The love-hate relationship journalists have with email
Email. Ahhhhh. Sometimes we love it. (Discounts and offers! An old friend! Exciting news!) Other times, we hate it. It clogs our inboxes. It makes us feel overwhelmed. It distracts us from getting real work done.
For journalists, these feelings are real. While email can keep us up to date on that next front-page story, it can also drown us in irrelevant pitches from PR companies. In its 2020 State of the Media report, the global media software company, Cision, admits email is a growing challenge.
In this InMoat article, we look at the research (as well as conduct some of our own) to share the hard facts as to why email can be such a pain for media professionals.
Not relevant to their beat
We’ve done the math and have found a ratio of 6:1 for PR professionals to Journalists, which explains why journalists are getting slammed with press releases and promotional content from PR pros seeking press. This ratio doesn’t even count general marketers and business owners who don’t have traditional “PR” backgrounds but now have access to mass email distribution tools—so it’s no surprise that journalists are being bombarded with news content from all angles.
This wouldn’t be a problem if every story was gold. However, the reality is that most pitches are completely inconsequential to a journalist’s area of expertise.
“We write about lifestyle and events in Austin for Austinites. My biggest pet peeve is when PR firms in LA/NYC send me stuff about events happening in Dallas or Houston as if either city is just “down the block” from Austin.” – Editor In Chief at Austin Monthly
“I cover healthcare and health regulations within Orlando, so sending me pitches about hospitals in Miami, Ft. Lauderdale, or any other city in Florida, does not mean anything to me.” – Healthcare reporter at The Orlando Sentinel
This is a continuing trend from Cision’s 2019 State of Media report that states 75% of journalists say less than 25% of pitches are relevant.
As picked up in Cision’s 2020 report, 37% of Journalists are screaming out for PR pros to “understand my target audience, and what they find relevant,” before spamming out pitches left, right, and center.
“Random press releases and generic pitches not tailored to our publication are useless and annoying.” – 2020 State of the Media Survey Respondent
Not a priority or of any interest
When we asked 200 random media professionals in 2019 to provide feedback on their relationship with email, a whopping 154 responded with feelings of frustration.
- Some journalists are receiving 200-300 emails per day
- The average number of PR pitches received was 75-125 per day
- Reading and dealing with email took 4.6 hours per day
These blockers that journalists have to overcome have forced them to become time management gurus. But they shouldn’t have to be. Rather than getting bogged down in administration, they should be developing their next story.
“I’m a political reporter, so I get tons of press releases from campaigns, political offices, and think tanks. I additionally also get tons of lifestyle releases, events, things from any PR company that finds my email address. I really don't need the cheesier pitches about singles on Valentine’s Day.” – Political Broadcast Reporter at News 12 New Jersey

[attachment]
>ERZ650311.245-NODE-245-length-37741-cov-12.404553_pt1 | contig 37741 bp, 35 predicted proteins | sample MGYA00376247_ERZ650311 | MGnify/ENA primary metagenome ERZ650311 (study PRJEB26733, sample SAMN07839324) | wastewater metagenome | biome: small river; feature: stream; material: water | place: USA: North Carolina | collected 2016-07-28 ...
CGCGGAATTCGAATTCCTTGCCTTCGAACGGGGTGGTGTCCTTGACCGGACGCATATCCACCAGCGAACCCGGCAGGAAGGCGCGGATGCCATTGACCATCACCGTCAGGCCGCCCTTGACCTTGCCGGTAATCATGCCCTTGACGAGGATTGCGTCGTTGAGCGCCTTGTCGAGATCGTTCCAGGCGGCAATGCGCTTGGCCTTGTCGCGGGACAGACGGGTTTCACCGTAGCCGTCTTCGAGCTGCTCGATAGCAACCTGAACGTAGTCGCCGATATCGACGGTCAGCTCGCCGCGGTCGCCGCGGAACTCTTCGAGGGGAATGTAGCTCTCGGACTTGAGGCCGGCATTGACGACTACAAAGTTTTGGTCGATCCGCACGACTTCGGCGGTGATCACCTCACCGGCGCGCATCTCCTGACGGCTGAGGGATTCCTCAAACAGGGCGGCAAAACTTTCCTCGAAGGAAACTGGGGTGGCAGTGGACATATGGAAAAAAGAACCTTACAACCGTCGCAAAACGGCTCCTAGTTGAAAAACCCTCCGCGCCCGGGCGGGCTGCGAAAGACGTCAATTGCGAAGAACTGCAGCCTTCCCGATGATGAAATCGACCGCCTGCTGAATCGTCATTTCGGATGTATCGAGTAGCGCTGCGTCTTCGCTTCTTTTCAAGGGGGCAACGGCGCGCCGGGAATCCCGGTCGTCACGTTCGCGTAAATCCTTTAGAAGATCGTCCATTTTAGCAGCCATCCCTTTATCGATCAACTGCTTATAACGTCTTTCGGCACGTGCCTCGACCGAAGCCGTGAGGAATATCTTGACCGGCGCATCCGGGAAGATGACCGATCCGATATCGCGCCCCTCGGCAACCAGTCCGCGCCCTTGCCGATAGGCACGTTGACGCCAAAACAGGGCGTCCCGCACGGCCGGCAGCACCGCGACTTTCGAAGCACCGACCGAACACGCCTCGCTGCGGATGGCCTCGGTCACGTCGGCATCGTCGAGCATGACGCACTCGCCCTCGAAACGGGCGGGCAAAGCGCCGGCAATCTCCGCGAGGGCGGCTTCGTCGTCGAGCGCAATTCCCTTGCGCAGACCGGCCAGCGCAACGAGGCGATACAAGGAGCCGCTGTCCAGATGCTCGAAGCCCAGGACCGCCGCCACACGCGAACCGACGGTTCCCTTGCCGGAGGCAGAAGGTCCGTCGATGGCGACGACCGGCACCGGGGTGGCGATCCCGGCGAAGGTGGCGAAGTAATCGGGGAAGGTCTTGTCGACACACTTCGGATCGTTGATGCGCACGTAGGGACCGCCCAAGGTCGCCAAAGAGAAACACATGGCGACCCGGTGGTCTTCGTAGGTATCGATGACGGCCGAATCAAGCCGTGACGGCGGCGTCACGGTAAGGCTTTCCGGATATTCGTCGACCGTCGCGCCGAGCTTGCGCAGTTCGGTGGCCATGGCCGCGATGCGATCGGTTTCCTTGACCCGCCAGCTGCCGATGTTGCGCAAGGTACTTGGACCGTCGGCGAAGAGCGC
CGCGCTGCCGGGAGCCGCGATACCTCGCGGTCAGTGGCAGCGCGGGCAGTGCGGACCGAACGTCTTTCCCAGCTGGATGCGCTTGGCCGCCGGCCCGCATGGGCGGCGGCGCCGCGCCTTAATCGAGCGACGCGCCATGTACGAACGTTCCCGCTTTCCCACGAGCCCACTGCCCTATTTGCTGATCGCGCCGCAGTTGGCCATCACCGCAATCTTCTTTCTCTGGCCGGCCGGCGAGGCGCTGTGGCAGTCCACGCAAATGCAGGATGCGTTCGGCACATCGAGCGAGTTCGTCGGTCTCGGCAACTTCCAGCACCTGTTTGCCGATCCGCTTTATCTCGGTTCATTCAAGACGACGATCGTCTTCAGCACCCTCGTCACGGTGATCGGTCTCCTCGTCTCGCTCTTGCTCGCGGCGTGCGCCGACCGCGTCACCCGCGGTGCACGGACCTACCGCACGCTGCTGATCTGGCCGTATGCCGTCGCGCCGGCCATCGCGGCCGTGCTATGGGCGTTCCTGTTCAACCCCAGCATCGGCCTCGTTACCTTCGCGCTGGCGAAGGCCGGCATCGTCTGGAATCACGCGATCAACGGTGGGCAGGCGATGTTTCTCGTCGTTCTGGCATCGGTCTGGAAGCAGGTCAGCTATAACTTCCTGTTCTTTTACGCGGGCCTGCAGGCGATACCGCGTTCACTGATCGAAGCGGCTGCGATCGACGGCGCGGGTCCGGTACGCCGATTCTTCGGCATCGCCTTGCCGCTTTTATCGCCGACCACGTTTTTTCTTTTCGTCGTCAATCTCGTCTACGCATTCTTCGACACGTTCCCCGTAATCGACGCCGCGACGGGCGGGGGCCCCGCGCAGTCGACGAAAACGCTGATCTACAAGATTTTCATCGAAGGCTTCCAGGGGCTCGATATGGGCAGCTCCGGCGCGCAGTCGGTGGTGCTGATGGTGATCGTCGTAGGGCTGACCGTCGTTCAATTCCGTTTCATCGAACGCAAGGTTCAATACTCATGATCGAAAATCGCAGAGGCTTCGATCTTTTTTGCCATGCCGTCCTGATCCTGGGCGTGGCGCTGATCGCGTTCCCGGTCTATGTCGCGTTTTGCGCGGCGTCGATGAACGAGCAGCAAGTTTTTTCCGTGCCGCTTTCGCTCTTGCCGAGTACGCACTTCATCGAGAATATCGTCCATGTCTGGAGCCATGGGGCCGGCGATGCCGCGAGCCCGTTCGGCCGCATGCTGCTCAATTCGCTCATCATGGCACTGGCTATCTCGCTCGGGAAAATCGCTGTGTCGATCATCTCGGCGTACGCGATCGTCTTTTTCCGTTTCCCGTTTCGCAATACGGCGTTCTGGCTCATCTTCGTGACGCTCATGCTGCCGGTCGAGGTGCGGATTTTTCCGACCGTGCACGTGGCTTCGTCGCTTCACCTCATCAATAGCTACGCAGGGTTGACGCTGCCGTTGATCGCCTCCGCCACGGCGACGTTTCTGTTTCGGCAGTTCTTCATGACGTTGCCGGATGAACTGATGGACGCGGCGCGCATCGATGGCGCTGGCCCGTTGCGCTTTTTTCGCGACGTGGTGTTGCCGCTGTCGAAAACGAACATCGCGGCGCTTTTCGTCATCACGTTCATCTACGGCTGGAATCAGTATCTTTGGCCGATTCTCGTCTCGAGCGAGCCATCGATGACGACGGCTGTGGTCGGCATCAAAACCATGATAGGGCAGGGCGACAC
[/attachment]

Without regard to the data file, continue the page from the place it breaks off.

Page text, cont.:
And despite the plea for relevant pitches, the emails keep coming.
“I hate multiple follow-ups. If I don’t respond to your pitch the second time, I’m not interested. Be careful of how much info you send, otherwise, you will get blocked.” – Editor In Chief of Austin.com
What journalists can do about it
As frustrating as email can be, we still rely on it heavily. A single press release could be the difference between getting breaking or unworthy news.
“I obviously hate receiving irrelevant pitches, but I don’t want (nor my team) to miss anything.” – Editor In Chief at Austin Monthly
An ideal solution is asking PR pros to pitch more thoughtfully, but this rarely works as the PR industry treats email like a numbers game (e.g. “If I sent 500 blasts, 10 should cover my story.” So let’s be honest: PR firms probably won’t stop pestering us.
The good news is that technology has the power to magically filter, and/or organize incoming communications in a way that works for you. That’s where we come in.
InMoat is game-changing software that’s been uniquely designed by a journalist for other journalists. Built around beats and DMAs, we put control back in media professionals’ hands.
InMoat integrates with Gmail and Outlook to automatically organize your inbox in line with your top priorities. Simply sign up and watch your smart filters do their thing. Nothing gets deleted; you can always come back to non-urgent emails later.
If you’re a journalist that’s desperate for more time in your day, why not give InMoat a try? We dare you. Transform that love-hate relationship into something warm and fuzzy by signing up for a free 14-day trial today. Or, contact us to learn more about how InMoat can work for you so you only receive what’s relevant to your beat and outlet.